Spatial Ecology & Remote Sensing

Spatial Ecology & Remote Sensing

Our research interests focus on the role of vegetation, its composition and structure, on land surface processes and climate feedbacks. Radiation is one of the key factors linking land surface and atmospheric processes. At the same time, radiation is a limiting growth factor of vegetation, be it in the short wavelength range as photosynthetically active radiation or in the longwave domain as temperature. Our goal is to contribute to ecological and climatological questions through combined field and satellite radiation measurements, radiative modelling, and ecological experimental approaches, from the plant to the landscape scale.
The emphasis lies on continuous process-related ecosystem variables (e.g. albedo, plant traits), going beyond traditional land cover types with spatially discrete class boundaries. Our focus is on vegetation dynamics, biodiversity and related permafrost-vegetation-atmosphere processes in Northeastern Siberian tundra.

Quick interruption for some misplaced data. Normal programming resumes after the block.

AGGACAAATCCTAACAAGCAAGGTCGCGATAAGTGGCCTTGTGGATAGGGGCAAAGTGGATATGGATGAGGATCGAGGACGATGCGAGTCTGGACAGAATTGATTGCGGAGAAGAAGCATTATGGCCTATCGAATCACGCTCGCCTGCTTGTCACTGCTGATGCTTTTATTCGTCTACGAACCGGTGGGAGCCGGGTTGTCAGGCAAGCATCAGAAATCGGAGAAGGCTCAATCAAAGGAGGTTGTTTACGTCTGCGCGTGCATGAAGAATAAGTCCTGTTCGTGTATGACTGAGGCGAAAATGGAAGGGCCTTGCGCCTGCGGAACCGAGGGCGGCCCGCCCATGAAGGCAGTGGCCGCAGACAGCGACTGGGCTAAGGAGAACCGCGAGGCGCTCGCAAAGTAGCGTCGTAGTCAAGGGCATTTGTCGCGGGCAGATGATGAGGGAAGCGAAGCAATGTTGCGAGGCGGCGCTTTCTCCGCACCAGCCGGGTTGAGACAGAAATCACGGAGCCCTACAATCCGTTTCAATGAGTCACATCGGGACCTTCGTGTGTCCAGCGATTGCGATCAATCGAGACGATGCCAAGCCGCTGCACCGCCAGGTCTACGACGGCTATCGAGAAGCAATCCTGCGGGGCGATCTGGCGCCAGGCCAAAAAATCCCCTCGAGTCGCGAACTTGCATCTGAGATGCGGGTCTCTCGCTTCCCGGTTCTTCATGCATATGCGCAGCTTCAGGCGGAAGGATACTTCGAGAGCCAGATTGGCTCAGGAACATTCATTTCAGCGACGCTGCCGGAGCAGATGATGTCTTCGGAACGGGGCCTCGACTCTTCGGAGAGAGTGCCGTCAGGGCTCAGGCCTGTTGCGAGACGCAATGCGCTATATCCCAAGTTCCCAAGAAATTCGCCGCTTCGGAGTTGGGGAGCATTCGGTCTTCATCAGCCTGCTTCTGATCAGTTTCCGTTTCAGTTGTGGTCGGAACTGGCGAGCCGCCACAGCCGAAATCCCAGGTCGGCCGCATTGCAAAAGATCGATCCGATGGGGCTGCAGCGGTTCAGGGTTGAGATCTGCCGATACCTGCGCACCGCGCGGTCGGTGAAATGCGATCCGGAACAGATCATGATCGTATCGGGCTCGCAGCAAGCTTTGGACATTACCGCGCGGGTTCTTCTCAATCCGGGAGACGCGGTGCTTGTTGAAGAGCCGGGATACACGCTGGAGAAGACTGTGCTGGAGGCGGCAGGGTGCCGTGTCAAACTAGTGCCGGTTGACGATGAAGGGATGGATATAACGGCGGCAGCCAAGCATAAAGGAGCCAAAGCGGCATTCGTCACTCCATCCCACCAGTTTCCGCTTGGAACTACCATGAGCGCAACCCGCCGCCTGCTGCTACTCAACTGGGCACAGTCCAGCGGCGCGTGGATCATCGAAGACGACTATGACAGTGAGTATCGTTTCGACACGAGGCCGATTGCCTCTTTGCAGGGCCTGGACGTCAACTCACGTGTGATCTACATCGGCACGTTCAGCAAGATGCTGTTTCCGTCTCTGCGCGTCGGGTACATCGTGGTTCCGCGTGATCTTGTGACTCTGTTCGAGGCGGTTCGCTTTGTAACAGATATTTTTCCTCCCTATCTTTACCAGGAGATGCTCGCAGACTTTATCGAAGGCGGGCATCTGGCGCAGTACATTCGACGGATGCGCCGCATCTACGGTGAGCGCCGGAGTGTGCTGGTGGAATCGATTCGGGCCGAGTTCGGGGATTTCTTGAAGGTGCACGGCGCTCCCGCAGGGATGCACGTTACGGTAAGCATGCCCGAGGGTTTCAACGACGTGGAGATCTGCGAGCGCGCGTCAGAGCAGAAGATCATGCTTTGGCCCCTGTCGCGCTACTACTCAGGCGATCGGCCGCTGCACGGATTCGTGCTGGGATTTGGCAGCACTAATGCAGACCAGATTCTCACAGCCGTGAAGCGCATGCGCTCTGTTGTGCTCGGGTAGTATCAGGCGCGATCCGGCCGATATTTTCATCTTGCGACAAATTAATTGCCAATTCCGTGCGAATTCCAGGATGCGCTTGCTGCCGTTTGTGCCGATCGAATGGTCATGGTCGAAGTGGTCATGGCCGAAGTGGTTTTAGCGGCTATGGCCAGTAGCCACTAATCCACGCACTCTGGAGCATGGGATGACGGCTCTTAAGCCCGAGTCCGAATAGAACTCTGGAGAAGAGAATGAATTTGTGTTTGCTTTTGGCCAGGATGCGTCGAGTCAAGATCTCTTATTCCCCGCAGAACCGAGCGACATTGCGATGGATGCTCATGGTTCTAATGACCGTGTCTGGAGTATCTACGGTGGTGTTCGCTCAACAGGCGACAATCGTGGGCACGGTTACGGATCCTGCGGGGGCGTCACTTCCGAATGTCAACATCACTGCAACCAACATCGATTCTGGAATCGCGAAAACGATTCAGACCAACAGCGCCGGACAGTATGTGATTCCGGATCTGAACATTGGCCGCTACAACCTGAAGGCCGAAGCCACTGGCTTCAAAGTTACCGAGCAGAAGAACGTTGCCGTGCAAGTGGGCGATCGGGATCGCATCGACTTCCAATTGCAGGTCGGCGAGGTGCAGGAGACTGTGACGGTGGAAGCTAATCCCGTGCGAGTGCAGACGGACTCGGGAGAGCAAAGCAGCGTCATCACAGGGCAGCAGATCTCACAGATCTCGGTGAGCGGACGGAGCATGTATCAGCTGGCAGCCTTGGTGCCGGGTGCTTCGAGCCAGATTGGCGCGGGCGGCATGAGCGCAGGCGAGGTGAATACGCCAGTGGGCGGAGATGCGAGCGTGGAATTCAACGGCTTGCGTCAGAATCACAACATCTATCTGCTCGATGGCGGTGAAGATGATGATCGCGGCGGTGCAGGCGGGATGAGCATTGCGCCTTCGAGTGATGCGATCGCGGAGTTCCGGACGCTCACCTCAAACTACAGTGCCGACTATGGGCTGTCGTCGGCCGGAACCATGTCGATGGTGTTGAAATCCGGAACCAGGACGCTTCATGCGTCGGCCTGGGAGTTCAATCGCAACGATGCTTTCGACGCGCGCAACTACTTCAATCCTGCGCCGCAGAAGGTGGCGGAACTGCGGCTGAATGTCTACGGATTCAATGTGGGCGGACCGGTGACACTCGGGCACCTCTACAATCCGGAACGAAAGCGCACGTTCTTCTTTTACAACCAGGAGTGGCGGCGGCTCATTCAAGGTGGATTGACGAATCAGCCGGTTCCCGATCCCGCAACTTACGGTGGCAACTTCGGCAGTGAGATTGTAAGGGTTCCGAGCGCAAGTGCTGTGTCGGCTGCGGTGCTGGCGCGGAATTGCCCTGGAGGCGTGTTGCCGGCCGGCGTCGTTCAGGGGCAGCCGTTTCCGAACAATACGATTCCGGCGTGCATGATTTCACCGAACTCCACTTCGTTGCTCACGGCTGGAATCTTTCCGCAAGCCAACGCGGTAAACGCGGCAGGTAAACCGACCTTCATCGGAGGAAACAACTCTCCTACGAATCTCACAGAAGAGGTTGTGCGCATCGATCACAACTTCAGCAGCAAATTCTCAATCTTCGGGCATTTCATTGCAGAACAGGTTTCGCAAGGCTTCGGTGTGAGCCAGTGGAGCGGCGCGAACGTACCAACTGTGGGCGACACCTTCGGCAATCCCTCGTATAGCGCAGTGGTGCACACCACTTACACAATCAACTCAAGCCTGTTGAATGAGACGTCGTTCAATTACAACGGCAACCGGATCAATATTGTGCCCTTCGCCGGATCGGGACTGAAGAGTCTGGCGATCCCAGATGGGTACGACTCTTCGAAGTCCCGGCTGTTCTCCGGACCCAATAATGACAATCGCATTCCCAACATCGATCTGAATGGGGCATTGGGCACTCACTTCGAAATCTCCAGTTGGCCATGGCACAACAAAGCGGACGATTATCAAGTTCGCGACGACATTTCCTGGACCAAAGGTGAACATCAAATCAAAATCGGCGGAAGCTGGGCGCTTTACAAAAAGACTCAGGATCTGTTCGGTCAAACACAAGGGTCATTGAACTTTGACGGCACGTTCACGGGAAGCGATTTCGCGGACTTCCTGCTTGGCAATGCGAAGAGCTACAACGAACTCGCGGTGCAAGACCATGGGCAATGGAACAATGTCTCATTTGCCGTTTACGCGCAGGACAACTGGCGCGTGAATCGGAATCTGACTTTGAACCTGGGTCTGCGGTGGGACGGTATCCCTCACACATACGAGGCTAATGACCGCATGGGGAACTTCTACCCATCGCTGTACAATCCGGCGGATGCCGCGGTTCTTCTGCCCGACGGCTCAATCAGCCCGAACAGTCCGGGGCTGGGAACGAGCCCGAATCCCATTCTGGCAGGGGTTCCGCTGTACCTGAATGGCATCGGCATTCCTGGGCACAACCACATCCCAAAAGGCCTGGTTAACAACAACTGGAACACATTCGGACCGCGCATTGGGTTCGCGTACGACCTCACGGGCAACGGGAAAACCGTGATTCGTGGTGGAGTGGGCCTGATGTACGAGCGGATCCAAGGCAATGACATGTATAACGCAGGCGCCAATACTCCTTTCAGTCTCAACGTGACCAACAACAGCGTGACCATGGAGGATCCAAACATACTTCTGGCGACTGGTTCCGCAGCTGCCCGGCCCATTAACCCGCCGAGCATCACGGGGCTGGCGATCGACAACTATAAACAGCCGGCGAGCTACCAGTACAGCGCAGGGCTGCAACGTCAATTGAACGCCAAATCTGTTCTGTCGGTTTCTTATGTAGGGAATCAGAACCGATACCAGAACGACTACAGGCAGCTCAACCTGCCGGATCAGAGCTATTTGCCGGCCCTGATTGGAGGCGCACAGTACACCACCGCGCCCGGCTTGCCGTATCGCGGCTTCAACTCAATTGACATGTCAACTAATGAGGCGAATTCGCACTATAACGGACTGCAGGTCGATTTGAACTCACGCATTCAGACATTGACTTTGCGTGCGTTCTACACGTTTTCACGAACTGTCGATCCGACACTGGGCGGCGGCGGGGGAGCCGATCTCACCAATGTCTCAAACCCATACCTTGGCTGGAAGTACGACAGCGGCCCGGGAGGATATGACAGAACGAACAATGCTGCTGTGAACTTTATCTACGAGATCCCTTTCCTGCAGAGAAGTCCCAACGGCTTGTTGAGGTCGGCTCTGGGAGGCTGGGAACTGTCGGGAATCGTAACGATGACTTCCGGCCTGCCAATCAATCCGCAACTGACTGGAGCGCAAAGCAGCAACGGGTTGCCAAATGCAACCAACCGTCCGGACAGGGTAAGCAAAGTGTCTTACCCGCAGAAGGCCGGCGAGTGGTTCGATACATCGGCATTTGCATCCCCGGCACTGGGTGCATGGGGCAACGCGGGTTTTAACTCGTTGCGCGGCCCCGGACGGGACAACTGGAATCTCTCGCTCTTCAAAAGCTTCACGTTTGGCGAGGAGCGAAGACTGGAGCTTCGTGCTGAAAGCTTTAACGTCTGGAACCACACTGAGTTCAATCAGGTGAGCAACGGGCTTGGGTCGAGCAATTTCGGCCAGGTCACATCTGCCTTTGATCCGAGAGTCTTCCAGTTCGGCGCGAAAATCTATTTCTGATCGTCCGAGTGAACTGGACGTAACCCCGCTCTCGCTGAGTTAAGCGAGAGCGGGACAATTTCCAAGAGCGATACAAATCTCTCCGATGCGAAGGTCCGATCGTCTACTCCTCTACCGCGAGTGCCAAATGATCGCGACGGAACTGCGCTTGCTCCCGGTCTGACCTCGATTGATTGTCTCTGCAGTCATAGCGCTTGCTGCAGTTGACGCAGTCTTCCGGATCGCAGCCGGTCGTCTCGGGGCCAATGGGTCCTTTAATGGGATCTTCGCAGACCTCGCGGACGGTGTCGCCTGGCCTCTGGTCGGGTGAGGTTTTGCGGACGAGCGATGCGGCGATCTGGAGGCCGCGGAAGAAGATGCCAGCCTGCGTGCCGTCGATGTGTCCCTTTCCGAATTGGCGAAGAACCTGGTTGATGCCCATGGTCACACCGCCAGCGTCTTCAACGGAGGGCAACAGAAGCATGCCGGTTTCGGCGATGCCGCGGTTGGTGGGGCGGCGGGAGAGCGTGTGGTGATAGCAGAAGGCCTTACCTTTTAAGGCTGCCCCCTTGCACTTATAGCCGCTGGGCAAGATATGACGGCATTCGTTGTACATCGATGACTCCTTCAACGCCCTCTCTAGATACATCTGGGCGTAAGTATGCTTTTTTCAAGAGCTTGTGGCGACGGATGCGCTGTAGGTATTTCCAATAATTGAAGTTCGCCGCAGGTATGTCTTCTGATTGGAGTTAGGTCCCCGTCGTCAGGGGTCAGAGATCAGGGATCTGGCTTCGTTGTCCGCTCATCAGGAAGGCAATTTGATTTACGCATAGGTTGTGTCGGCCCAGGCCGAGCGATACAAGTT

Head of group: Prof. Dr. Gabriela Schaepman-Strub

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Research themes

  • Biodiversity and climate interactions in Arctic tundra ecosystems
  • Arctic shrub encroachment and its feedbacks to permafrost and climate
  • Land surface reflectance and albedo definitions and measurements
  • Validation of satellite-inferred land products
  • Spatial patterns of vegetation and animal movement

Projects and collaborations